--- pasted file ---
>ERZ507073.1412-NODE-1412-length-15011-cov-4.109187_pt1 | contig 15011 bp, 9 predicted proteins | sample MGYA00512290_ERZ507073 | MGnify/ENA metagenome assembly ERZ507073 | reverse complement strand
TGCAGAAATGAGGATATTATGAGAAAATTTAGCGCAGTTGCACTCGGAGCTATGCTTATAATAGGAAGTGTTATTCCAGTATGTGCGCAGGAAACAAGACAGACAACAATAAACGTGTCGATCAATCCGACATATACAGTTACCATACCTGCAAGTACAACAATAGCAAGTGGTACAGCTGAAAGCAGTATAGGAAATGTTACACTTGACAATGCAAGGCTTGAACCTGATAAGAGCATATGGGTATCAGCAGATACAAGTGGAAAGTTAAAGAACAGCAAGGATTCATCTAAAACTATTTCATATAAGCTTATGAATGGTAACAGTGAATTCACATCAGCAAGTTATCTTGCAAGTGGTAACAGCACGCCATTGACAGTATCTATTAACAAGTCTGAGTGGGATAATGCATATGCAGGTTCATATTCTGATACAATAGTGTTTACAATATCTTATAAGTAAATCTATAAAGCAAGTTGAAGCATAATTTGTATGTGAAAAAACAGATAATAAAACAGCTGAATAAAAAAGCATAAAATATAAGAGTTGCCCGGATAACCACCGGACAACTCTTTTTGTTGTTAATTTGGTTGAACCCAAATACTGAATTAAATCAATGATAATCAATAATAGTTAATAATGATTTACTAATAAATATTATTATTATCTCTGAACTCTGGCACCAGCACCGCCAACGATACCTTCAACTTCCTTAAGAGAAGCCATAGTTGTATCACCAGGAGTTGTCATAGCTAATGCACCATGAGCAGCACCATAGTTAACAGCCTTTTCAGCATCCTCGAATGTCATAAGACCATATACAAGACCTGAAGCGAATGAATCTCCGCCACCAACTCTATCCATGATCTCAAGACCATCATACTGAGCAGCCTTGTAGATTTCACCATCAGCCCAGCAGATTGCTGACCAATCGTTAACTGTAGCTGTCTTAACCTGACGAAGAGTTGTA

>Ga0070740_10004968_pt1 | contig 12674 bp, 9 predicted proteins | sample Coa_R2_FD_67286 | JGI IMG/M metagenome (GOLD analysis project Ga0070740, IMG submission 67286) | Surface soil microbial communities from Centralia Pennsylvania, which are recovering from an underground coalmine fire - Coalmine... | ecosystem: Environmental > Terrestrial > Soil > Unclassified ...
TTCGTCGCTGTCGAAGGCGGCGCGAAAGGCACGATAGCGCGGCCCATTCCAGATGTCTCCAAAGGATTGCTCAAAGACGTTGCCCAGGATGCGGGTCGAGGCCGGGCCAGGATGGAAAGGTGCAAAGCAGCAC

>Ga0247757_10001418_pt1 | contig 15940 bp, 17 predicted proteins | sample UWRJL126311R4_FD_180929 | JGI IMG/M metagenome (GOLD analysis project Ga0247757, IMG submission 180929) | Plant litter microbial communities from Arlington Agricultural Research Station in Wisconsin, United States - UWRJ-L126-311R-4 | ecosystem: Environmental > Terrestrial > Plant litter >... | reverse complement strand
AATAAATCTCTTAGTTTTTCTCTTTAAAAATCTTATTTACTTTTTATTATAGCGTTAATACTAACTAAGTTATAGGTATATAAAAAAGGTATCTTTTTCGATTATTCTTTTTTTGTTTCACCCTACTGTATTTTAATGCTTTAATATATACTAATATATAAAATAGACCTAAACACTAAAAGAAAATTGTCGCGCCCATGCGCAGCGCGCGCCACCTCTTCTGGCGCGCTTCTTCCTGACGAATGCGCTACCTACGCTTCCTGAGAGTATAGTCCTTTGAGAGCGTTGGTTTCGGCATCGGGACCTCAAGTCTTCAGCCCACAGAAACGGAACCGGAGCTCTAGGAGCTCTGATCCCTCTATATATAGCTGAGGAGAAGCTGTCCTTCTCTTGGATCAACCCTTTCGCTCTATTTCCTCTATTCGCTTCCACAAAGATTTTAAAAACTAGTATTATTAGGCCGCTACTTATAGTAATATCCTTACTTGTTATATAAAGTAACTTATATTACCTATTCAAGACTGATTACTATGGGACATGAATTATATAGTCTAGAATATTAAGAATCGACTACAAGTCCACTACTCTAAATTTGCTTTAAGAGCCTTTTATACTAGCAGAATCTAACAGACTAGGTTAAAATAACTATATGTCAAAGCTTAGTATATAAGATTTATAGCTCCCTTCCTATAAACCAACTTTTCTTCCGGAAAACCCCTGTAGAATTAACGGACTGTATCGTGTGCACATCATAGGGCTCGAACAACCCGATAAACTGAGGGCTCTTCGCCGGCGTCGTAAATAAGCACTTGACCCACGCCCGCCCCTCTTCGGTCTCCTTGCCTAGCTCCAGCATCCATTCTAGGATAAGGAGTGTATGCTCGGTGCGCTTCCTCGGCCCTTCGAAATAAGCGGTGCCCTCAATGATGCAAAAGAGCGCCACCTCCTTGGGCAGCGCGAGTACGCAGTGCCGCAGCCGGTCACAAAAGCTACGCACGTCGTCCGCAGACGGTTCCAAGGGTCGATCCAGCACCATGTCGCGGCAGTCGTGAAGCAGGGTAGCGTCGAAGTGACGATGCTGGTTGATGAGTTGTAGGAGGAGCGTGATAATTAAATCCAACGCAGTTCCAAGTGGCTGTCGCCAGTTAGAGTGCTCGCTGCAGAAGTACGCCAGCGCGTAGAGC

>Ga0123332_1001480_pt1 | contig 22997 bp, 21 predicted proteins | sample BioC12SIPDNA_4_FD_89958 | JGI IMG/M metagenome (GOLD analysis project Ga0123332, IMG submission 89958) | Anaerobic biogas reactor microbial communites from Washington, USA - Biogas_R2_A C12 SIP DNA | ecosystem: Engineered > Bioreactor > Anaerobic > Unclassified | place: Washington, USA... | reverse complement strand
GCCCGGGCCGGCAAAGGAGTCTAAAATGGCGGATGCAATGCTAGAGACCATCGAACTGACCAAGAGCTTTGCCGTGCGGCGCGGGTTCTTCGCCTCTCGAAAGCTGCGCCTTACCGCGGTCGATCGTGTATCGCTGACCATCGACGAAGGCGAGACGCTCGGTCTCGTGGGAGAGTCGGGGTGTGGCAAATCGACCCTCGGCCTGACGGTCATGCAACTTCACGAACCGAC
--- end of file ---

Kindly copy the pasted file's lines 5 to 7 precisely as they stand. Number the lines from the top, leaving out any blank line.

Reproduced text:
>Ga0247757_10001418_pt1 | contig 15940 bp, 17 predicted proteins | sample UWRJL126311R4_FD_180929 | JGI IMG/M metagenome (GOLD analysis project Ga0247757, IMG submission 180929) | Plant litter microbial communities from Arlington Agricultural Research Station in Wisconsin, United States - UWRJ-L126-311R-4 | ecosystem: Environmental > Terrestrial > Plant litter >... | reverse complement strand
AATAAATCTCTTAGTTTTTCTCTTTAAAAATCTTATTTACTTTTTATTATAGCGTTAATACTAACTAAGTTATAGGTATATAAAAAAGGTATCTTTTTCGATTATTCTTTTTTTGTTTCACCCTACTGTATTTTAATGCTTTAATATATACTAATATATAAAATAGACCTAAACACTAAAAGAAAATTGTCGCGCCCATGCGCAGCGCGCGCCACCTCTTCTGGCGCGCTTCTTCCTGACGAATGCGCTACCTACGCTTCCTGAGAGTATAGTCCTTTGAGAGCGTTGGTTTCGGCATCGGGACCTCAAGTCTTCAGCCCACAGAAACGGAACCGGAGCTCTAGGAGCTCTGATCCCTCTATATATAGCTGAGGAGAAGCTGTCCTTCTCTTGGATCAACCCTTTCGCTCTATTTCCTCTATTCGCTTCCACAAAGATTTTAAAAACTAGTATTATTAGGCCGCTACTTATAGTAATATCCTTACTTGTTATATAAAGTAACTTATATTACCTATTCAAGACTGATTACTATGGGACATGAATTATATAGTCTAGAATATTAAGAATCGACTACAAGTCCACTACTCTAAATTTGCTTTAAGAGCCTTTTATACTAGCAGAATCTAACAGACTAGGTTAAAATAACTATATGTCAAAGCTTAGTATATAAGATTTATAGCTCCCTTCCTATAAACCAACTTTTCTTCCGGAAAACCCCTGTAGAATTAACGGACTGTATCGTGTGCACATCATAGGGCTCGAACAACCCGATAAACTGAGGGCTCTTCGCCGGCGTCGTAAATAAGCACTTGACCCACGCCCGCCCCTCTTCGGTCTCCTTGCCTAGCTCCAGCATCCATTCTAGGATAAGGAGTGTATGCTCGGTGCGCTTCCTCGGCCCTTCGAAATAAGCGGTGCCCTCAATGATGCAAAAGAGCGCCACCTCCTTGGGCAGCGCGAGTACGCAGTGCCGCAGCCGGTCACAAAAGCTACGCACGTCGTCCGCAGACGGTTCCAAGGGTCGATCCAGCACCATGTCGCGGCAGTCGTGAAGCAGGGTAGCGTCGAAGTGACGATGCTGGTTGATGAGTTGTAGGAGGAGCGTGATAATTAAATCCAACGCAGTTCCAAGTGGCTGTCGCCAGTTAGAGTGCTCGCTGCAGAAGTACGCCAGCGCGTAGAGC

>Ga0123332_1001480_pt1 | contig 22997 bp, 21 predicted proteins | sample BioC12SIPDNA_4_FD_89958 | JGI IMG/M metagenome (GOLD analysis project Ga0123332, IMG submission 89958) | Anaerobic biogas reactor microbial communites from Washington, USA - Biogas_R2_A C12 SIP DNA | ecosystem: Engineered > Bioreactor > Anaerobic > Unclassified | place: Washington, USA... | reverse complement strand